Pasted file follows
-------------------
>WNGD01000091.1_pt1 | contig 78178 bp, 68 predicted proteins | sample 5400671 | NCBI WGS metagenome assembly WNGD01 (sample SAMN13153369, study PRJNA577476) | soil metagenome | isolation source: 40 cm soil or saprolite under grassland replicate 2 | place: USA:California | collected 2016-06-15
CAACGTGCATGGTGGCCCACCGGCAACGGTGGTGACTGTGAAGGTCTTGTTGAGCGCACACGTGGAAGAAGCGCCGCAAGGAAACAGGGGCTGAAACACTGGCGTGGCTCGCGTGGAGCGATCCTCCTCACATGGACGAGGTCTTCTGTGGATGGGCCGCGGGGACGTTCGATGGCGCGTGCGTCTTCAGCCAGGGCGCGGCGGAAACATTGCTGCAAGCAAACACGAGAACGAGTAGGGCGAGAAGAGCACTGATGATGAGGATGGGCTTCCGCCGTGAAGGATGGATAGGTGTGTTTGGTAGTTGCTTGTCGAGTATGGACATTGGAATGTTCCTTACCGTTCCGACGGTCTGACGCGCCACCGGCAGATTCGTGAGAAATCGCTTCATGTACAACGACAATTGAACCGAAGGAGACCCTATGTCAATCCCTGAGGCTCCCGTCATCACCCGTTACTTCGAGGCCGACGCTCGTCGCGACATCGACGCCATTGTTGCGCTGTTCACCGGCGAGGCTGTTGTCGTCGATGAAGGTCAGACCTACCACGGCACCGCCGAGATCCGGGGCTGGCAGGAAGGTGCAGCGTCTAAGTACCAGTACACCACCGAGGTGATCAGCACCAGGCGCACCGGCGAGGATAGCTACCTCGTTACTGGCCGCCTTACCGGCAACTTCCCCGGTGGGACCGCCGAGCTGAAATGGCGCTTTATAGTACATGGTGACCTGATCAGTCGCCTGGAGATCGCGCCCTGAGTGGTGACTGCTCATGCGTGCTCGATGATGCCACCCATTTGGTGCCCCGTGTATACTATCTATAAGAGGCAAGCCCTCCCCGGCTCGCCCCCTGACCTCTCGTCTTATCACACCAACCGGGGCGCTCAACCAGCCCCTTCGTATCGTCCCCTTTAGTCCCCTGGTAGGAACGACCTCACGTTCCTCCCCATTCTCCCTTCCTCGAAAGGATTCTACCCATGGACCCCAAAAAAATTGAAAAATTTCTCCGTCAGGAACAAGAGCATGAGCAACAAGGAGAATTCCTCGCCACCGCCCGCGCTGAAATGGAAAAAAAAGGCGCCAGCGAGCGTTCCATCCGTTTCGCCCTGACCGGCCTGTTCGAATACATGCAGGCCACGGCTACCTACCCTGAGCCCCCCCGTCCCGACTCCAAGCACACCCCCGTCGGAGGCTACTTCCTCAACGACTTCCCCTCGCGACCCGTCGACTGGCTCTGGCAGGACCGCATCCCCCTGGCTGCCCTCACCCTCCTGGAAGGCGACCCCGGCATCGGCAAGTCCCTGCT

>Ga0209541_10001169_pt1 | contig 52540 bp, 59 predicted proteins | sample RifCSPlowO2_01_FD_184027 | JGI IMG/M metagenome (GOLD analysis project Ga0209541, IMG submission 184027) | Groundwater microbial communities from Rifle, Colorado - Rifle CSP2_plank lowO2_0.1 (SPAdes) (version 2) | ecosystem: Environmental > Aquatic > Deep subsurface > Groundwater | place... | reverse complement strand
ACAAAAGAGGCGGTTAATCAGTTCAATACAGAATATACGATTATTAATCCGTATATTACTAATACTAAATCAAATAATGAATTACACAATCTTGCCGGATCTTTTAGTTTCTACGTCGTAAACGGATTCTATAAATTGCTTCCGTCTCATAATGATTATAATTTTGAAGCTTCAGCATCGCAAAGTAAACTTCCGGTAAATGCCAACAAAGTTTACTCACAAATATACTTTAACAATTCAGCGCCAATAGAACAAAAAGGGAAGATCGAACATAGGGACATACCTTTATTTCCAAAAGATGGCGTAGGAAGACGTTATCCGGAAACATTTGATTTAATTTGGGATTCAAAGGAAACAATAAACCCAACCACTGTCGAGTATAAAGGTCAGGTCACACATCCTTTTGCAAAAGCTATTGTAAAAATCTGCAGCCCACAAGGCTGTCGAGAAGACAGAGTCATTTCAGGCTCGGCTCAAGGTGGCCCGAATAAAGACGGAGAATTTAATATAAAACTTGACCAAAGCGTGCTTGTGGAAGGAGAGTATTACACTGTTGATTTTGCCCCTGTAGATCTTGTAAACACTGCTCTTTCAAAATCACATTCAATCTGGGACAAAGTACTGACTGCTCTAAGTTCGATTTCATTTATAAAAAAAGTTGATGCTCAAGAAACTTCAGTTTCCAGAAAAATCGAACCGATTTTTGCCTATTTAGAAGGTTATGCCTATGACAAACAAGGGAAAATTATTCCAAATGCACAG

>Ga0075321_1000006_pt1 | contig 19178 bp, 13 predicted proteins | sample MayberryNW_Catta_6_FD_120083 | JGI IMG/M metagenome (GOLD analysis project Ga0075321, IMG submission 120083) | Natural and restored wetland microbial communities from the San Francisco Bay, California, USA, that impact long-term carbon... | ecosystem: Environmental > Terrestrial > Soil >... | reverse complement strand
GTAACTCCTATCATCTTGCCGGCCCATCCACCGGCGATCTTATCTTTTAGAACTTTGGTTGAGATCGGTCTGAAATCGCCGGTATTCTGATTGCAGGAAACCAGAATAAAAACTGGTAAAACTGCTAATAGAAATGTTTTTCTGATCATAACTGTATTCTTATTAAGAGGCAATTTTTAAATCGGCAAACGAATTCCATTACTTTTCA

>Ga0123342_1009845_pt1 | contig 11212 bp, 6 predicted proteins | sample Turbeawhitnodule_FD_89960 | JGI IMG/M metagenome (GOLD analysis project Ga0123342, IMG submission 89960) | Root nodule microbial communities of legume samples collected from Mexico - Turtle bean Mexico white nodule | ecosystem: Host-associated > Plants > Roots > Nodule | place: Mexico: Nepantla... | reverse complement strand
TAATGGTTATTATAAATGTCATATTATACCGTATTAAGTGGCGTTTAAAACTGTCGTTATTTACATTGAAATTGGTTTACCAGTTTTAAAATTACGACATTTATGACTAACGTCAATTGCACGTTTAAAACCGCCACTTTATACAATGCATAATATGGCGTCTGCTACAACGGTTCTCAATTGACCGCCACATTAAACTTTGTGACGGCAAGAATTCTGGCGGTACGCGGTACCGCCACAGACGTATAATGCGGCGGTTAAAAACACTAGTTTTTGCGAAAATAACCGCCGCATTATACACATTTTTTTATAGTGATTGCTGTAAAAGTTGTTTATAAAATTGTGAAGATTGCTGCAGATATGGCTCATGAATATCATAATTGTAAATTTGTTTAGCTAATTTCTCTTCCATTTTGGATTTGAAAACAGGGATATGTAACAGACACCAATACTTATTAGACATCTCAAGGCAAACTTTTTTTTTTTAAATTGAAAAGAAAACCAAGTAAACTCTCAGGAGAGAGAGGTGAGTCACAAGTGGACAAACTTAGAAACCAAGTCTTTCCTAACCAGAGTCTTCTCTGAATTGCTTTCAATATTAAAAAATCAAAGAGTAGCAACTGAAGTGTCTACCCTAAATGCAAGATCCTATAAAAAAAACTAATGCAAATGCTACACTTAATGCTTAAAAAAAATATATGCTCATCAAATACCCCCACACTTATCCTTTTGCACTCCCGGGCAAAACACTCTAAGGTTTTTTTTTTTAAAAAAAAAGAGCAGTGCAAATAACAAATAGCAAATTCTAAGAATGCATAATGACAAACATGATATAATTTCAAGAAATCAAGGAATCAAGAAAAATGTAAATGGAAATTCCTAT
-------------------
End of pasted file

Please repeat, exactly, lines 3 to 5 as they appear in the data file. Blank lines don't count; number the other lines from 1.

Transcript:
>Ga0209541_10001169_pt1 | contig 52540 bp, 59 predicted proteins | sample RifCSPlowO2_01_FD_184027 | JGI IMG/M metagenome (GOLD analysis project Ga0209541, IMG submission 184027) | Groundwater microbial communities from Rifle, Colorado - Rifle CSP2_plank lowO2_0.1 (SPAdes) (version 2) | ecosystem: Environmental > Aquatic > Deep subsurface > Groundwater | place... | reverse complement strand
ACAAAAGAGGCGGTTAATCAGTTCAATACAGAATATACGATTATTAATCCGTATATTACTAATACTAAATCAAATAATGAATTACACAATCTTGCCGGATCTTTTAGTTTCTACGTCGTAAACGGATTCTATAAATTGCTTCCGTCTCATAATGATTATAATTTTGAAGCTTCAGCATCGCAAAGTAAACTTCCGGTAAATGCCAACAAAGTTTACTCACAAATATACTTTAACAATTCAGCGCCAATAGAACAAAAAGGGAAGATCGAACATAGGGACATACCTTTATTTCCAAAAGATGGCGTAGGAAGACGTTATCCGGAAACATTTGATTTAATTTGGGATTCAAAGGAAACAATAAACCCAACCACTGTCGAGTATAAAGGTCAGGTCACACATCCTTTTGCAAAAGCTATTGTAAAAATCTGCAGCCCACAAGGCTGTCGAGAAGACAGAGTCATTTCAGGCTCGGCTCAAGGTGGCCCGAATAAAGACGGAGAATTTAATATAAAACTTGACCAAAGCGTGCTTGTGGAAGGAGAGTATTACACTGTTGATTTTGCCCCTGTAGATCTTGTAAACACTGCTCTTTCAAAATCACATTCAATCTGGGACAAAGTACTGACTGCTCTAAGTTCGATTTCATTTATAAAAAAAGTTGATGCTCAAGAAACTTCAGTTTCCAGAAAAATCGAACCGATTTTTGCCTATTTAGAAGGTTATGCCTATGACAAACAAGGGAAAATTATTCCAAATGCACAG

>Ga0075321_1000006_pt1 | contig 19178 bp, 13 predicted proteins | sample MayberryNW_Catta_6_FD_120083 | JGI IMG/M metagenome (GOLD analysis project Ga0075321, IMG submission 120083) | Natural and restored wetland microbial communities from the San Francisco Bay, California, USA, that impact long-term carbon... | ecosystem: Environmental > Terrestrial > Soil >... | reverse complement strand